I’m still not sure about the rest, as I know I will likely have to be BOTG to interpret the rest of the clues.  What I will be looking for is a terry scant, or a leaning flat(ish) stone that may be concealing indulgence from sight.  

I don’t know why, but I always wondered why Forrest made two trips from his car to the hiding spot that afternoon.  Most assume that one was for the chest, and the other was for the treasure.  I actually think he brought the “terry scant” down first, and then returned with the TC and concealed it.  I’ll be looking around the bottom of the falls, and even behind it.

Oh, one last thing.  Did you know there is an Upper and Lower Undine Falls?  From the lookout on the road, you can clearly see Upper Undine Falls.  But just around the corner to the left (about 200 feet away) there is a Lower Undine falls that people can hike to and never be seen  from trails or pull outs on the road.  It would also be a great place to ride your bike out to and throw in the water high.

I’ll write more after my search…


AFTER THE SEARCH

So… I fully believe lower Undine falls is no place an 80 year old man could go; I went once and barely made it back to the car.  Cutting down from Lava Creek trail, my dad and I went back and forth over all the cuts of the creek, often backtracking and zig-zagging more than we should have.  

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We finally got to the lower falls, which I thought was “the wise blaze.”  There was a lot to see down there besides the beautiful view that I am sure very few people have had the opportunity to see…

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This includes some orange markings on the wall behind the falls, a large group of rocks on the far side of the falls with lots of moss on them, and a large boulder directly down from the falls.  I was so exhausted after the trek there I didn’t have much left in me to explore, especially knowing I had to return to my vehicle at the end of it.  It might have been there, but from some of the nooks and crannies I could access without chest waders, I didn’t see indulgence in sight; I still have a difficult time thinking an 80 year old person could make it there, but I might just be too out of shape.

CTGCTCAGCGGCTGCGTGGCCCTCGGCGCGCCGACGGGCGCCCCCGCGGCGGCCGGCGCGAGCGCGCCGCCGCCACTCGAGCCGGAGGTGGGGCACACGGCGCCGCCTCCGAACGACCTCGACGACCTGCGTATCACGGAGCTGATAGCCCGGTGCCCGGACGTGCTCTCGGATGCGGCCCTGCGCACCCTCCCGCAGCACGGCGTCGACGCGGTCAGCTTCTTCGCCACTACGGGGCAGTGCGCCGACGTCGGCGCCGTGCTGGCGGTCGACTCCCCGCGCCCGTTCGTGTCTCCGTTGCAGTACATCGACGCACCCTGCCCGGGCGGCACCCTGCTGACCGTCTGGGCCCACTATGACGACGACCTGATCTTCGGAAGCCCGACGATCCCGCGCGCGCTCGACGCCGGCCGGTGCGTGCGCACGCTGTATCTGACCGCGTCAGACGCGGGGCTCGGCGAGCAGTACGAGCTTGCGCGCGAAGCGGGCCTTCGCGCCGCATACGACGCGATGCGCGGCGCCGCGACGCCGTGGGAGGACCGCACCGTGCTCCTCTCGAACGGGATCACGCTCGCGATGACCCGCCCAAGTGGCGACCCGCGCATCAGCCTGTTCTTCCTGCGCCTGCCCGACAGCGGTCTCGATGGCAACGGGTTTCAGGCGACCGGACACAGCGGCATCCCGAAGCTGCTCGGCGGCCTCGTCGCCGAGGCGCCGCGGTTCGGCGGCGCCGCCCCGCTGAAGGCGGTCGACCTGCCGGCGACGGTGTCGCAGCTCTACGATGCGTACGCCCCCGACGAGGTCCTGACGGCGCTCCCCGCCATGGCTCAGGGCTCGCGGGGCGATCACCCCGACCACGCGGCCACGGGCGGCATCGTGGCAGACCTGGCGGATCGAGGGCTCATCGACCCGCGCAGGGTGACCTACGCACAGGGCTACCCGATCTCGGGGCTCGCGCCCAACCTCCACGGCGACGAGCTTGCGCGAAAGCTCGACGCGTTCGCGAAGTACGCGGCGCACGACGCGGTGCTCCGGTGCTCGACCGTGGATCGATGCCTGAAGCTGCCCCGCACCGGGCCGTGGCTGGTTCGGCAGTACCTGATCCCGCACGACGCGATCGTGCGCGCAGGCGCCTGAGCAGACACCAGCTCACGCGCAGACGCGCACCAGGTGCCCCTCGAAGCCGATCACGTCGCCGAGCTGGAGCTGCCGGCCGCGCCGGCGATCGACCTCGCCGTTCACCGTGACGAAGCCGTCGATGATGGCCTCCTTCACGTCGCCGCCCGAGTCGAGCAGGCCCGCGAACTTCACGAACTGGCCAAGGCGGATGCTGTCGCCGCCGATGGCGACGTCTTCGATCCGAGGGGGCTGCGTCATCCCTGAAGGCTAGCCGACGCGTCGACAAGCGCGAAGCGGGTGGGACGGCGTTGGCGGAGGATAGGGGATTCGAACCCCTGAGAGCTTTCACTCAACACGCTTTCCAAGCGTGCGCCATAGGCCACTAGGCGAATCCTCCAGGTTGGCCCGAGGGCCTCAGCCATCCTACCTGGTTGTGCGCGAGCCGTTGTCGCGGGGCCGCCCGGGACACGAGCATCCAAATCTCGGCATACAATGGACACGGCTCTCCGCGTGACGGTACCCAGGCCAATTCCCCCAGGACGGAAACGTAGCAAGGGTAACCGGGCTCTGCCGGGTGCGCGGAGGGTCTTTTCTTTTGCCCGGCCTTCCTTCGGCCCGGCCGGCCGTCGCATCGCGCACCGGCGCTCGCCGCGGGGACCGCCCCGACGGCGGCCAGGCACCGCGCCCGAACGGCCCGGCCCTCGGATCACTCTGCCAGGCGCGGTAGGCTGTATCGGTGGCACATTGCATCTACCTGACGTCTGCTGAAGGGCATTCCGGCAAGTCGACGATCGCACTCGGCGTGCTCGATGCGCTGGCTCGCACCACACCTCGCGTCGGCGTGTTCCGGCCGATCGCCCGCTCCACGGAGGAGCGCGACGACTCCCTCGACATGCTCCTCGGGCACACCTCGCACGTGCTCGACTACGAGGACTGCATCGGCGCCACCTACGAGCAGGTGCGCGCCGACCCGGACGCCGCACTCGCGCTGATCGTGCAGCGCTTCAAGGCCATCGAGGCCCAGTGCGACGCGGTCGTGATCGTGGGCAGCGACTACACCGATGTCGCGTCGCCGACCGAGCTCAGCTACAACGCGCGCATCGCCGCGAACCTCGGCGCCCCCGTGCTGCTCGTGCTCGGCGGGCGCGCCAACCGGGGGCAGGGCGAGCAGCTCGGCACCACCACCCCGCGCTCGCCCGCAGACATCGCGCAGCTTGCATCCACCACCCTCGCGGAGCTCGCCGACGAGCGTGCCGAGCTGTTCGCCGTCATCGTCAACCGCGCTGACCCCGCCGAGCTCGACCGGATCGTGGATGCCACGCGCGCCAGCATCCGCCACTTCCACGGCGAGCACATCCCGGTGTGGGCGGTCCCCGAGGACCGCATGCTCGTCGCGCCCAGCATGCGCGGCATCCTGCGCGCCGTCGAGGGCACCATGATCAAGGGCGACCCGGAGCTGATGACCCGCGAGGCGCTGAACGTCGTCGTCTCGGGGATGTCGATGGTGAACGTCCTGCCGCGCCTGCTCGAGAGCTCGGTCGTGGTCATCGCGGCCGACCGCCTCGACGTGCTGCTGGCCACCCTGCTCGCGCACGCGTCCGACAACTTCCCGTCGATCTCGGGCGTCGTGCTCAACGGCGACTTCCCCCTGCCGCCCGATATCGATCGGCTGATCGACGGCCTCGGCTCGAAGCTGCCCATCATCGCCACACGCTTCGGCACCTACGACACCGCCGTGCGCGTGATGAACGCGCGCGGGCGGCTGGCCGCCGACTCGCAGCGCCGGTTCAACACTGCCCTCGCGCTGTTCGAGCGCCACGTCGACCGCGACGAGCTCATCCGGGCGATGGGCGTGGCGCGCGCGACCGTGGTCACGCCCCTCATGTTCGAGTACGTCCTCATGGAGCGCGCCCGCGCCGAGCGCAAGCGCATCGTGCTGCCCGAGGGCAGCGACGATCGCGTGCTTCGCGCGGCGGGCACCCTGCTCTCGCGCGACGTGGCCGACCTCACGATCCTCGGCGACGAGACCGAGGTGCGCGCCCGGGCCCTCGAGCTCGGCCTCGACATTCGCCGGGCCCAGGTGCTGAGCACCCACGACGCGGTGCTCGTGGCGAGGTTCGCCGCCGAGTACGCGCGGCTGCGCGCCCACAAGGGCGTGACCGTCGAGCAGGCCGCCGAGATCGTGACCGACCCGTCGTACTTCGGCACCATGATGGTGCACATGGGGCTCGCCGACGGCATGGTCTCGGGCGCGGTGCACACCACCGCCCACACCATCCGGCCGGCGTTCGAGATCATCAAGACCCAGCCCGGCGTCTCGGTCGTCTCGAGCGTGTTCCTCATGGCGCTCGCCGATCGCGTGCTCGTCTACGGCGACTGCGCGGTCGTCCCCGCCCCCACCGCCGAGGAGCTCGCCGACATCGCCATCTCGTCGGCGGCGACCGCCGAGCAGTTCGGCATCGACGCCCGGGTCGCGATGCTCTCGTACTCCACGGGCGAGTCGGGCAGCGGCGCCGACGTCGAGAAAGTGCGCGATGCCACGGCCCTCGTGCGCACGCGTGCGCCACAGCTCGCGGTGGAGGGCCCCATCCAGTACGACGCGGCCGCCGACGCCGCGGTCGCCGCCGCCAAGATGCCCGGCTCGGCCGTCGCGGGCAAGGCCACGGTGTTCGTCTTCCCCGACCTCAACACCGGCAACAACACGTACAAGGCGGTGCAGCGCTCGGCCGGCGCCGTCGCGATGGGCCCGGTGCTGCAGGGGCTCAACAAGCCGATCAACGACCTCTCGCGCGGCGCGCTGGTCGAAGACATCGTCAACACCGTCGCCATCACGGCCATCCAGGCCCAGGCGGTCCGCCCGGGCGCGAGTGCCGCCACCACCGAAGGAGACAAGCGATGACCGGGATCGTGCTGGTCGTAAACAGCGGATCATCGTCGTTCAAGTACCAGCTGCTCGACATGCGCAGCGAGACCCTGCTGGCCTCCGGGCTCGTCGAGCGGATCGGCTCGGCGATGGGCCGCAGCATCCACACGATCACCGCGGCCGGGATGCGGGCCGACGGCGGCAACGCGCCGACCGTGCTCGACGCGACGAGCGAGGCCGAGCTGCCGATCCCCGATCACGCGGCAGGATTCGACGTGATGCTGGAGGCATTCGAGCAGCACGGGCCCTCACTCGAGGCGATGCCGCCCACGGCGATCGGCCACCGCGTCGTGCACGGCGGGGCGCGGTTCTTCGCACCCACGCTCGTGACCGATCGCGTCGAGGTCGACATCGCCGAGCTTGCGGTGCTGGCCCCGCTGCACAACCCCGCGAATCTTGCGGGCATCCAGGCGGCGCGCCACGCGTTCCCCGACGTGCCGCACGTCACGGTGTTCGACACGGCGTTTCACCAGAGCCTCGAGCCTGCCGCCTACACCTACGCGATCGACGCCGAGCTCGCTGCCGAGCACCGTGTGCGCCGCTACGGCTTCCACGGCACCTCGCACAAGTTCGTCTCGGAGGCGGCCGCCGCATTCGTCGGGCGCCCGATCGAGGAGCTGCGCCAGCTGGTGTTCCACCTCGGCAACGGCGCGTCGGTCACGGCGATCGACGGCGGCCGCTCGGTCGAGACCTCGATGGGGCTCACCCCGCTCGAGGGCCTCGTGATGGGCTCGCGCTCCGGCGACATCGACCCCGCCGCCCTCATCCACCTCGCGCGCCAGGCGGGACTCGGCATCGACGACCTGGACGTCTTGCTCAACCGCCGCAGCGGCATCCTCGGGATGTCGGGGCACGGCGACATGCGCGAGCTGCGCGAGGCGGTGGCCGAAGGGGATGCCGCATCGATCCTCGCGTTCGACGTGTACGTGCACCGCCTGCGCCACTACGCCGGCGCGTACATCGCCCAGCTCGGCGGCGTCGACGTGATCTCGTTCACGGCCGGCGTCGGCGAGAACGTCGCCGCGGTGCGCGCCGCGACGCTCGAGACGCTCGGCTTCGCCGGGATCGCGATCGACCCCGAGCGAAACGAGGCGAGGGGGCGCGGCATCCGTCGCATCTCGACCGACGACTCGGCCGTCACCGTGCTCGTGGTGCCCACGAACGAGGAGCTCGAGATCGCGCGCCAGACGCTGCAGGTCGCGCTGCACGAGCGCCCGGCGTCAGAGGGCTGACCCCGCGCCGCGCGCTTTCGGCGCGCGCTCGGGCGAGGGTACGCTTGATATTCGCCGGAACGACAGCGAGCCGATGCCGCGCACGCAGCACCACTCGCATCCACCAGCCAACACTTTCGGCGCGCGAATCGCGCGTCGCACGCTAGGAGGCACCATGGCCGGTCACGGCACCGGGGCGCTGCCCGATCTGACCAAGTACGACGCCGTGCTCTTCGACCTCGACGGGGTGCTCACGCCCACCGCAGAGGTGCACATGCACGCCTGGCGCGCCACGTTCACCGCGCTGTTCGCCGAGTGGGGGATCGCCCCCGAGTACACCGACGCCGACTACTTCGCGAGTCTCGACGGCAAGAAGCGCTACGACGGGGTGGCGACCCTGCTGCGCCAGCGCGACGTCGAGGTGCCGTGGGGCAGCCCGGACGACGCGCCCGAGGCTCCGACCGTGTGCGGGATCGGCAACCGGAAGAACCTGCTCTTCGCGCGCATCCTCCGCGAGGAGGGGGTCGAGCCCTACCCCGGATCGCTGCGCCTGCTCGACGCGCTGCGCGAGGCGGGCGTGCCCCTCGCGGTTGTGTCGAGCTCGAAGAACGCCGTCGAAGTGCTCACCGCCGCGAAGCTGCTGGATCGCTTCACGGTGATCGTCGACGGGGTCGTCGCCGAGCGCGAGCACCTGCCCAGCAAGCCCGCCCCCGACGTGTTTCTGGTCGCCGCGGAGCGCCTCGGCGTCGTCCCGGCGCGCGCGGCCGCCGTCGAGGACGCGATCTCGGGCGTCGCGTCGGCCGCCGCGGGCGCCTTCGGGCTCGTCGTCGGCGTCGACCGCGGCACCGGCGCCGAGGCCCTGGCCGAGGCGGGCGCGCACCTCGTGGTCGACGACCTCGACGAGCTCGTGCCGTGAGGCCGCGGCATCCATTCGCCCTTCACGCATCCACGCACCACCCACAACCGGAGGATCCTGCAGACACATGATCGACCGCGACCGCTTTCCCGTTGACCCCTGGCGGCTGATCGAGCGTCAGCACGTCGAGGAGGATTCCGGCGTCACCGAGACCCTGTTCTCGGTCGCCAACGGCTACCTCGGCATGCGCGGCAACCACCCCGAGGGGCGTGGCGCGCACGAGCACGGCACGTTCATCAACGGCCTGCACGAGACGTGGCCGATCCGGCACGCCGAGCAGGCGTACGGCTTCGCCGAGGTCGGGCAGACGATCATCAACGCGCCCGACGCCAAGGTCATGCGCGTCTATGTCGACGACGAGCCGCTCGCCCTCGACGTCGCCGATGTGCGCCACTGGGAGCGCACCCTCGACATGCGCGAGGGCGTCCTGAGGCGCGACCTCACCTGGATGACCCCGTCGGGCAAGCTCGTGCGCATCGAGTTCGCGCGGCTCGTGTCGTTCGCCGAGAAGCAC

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Next steps:

So, I promised my wife after a BOTG trip (which also included other trips to Lost Creek falls, Joe Brown trail head, and Bear Creek Canyon), that I would stop talking so much about TTOTC, in hopes that she can begin introducing me in social circles without explaining what I am interested in😊  I still believe that some of my interpretations of the poem are correct, and want to help whomever else is looking for future BOTG locations.  My suggestions include:

  • I still feel Lava Creek is a good place; I wish I would have started where Lava Creek connects with the Gardner river, and put in there.
  • The second stanza (I feel) is most certainly around Brown trout.  Whether WWWH is something ecological, or perhaps it is on the border outside of NM where there is a legal definition of “warm waters,” I think that spawning location of Brown trout is a critical part of the solve.
  • I felt strongly that “wise blaze” was “Undine Falls;” or more generally that a falls was the blaze.  I’m much less certain of this interpretation now.  I still feel like it could be a possibility; especially since we are looking for a place where someone can throw their bike into “water high” near the TC.
  • It will be a few years before I make another BOTG trip, but I’m not keeping my interpretations a secret anymore; if one of use solves this thing, it will be a win for all of us!

-AFGNCAAP